Law Report: Claim fails over non-disclosure: Pan Atlantic Insurance Co Ltd and others v Pine Top Insurance Co - House of Lords (Lord Templeman, Lord Goff of Chieveley, Lord Mustill, Lord Slynn of Hadley, Lord Lloyd of Berwick), 25 July 1994.

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A 'material circumstance' such as was required by section 18 of the Marine Insurance Act 1906 to be disclosed by the assured to the insurer, and the non-disclosure of which might entitle the insurer to avoid the contract, was one which would have had an effect on the mind of the prudent underwriter, in deciding whether or not to accept the risk or in fixing the premium, though it need not have a decisive influence.

However, such material non-disclosure should only entitle the insurer to avoid the policy if it had actually induced the making of the contract on those terms.

The House of Lords dismissed an appeal by the plaintiffs, Pan Atlantic Insurance Co Ltd against the decision of the Court of Appeal ((1993) 1 Lloyd's Rep 496), affirming the dismissal by Mr Justice Waller ((1992) 1 Lloyd's Rep 101) of their claims against the defendants, Pine Top Insurance Co Ltd.

Section 18 provided: '(1) . . . the assured must disclose to the insurer, before the contract is concluded, every material circumstance which is known to the assured . . . If the assured fails to make such disclosure, the insurer may avoid the contract. (2) Every circumstance is material which would influence the judgment of a prudent insurer in fixing the premium, or determining whether he will take the risk.'

Michael Beloff QC, Steven Berry and Sarah Moore (Ince & Co) for Pan Atlantic; Adrian Hamilton QC, Timothy Saloman QC and Simon Picken (Alsop Wilkinson) for Pine Top.

LORD MUSTILL said that between 1977 and 1982 Pan Atlantic had written a quantity of direct American liability insurance. Much of this was 'long tail' business, in which a long time might elapse before claims matured. Recent experience showed that such business could involve the insurer in disastrous losses and this case was no exception.

The dispute arose from a contract under which Pine Top reinsured Pan Atlantic's casualty account for excess of loss above a certain figure for the year 1982, as it had previously done for the years 1980 and 1981. Disputes had arisen in respect of all three years but judgment was given in Pan Atlantic's favour in respect of the first two, which were no longer in suit.

The basis of Pine Top's purported avoidance of the 1982 contract was the presentation made by Pan Atlantic's broker to Pine Top's underwriter, which failed to disclose the true extent of Pan Atlantic's previous losses. In particular the loss record for 1981 was presented as dollars 235,768 when the true losses, of which Pan Atlantic had information before the slip was signed, were dollars 468,168. On the basis of that understatement, the judge upheld Pine Top's defence.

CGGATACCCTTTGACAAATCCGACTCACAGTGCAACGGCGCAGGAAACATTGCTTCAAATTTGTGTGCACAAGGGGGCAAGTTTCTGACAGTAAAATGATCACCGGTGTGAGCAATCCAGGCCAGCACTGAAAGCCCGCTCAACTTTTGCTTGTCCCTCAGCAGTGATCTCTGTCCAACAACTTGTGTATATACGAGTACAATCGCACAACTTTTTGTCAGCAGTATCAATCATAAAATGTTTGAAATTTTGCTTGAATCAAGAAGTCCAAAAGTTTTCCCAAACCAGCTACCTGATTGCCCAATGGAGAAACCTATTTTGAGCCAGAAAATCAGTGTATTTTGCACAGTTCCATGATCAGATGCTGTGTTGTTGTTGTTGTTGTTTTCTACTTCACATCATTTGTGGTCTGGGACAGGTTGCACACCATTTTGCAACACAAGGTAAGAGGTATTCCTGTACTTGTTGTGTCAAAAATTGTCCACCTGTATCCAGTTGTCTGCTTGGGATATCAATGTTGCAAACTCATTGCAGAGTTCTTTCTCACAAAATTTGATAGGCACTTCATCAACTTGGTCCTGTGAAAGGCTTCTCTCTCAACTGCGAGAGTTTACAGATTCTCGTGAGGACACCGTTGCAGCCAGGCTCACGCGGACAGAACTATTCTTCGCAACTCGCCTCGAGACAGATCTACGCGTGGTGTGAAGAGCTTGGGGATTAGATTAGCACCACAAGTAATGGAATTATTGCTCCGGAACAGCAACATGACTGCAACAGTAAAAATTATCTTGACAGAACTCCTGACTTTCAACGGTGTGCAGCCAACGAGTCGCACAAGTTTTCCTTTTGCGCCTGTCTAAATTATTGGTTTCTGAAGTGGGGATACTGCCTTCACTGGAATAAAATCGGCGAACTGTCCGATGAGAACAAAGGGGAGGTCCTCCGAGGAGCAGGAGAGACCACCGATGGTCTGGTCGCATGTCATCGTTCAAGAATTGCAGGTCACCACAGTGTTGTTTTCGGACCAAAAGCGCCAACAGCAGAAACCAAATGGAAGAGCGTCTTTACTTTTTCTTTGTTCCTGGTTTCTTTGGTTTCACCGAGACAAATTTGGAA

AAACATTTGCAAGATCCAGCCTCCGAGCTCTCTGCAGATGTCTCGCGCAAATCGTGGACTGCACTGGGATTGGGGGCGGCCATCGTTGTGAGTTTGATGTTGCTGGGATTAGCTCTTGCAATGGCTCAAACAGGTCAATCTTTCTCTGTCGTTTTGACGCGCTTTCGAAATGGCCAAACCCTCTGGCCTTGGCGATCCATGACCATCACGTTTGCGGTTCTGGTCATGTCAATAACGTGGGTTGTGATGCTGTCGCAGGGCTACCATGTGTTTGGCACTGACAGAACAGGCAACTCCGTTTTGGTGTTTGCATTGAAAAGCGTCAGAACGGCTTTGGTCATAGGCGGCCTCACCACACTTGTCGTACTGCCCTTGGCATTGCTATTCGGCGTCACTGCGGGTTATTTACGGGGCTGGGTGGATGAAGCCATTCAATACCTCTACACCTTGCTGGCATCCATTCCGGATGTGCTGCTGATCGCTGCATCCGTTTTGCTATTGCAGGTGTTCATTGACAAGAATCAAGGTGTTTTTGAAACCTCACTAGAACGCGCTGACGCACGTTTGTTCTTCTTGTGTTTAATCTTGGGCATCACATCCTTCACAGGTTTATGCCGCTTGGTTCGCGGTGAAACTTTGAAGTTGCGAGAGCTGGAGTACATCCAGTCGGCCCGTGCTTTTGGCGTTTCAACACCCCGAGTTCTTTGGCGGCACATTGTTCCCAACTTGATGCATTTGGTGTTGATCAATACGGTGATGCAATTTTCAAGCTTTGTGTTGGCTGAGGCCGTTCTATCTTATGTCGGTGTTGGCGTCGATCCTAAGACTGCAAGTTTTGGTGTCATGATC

Pan Atlantic's appeal raised two questions as to the nature of a 'material circumstance' and the effect of its non-disclosure, which it was convenient to consider by reference to section 18 of the 1906 Act, since it was accepted that the common law rules, which the Act had codified for marine insurance, were the same for non-marine insurance.

In CTI Inc v Oceanus Mutual Underwriting Assn (Bermuda) Ltd (1984) 1 Lloyd's Rep 476, the Court of Appeal held that a circumstance was material if if would have had an impact on the formation of an underwriter's opinion and on his decision-making process.

The case also made clear that the test in relation to non-disclosure or misrepresentation was influence on the judgment of a 'prudent insurer', and thus the right to avoid did not depend on whether the particular insurer was in fact influenced as to risk or premium.

The CTI decision had proved unpopular both in legal and insurance circles. Pan Atlantic argued that 'material' in section 18 meant a circumstance which would, if disclosed, have a decisive effect on the hypothetical prudent underwriter, in causing him to decline the risk or increase the premium. His Lordship disagreed: the section had left 'influence' unadorned by such words as 'decisively' or 'conclusively', and to 'influence the judgment' was not to change the mind.

As to inducement, though, it seemed curious that an underwriter should escape liability even if the matter complained of had in fact had no effect on his thought processes. In his Lordship's opinion there should be implied into section 18(1) a requirement that material misrepresentation or wrongful non-disclosure could only entitle the underwriter to avoid the policy if it had induced the making of the contract. To the extent it held otherwise, the CTI case should no longer be followed.

LORD GOFF and LORD SLYNN concurred.

LORD TEMPLEMAN and LORD LLOYD, dissenting on the first issue, opined that a 'material circumstance' must be one that had a decisive influence, in causing the underwriter to reject the risk or increase the premium.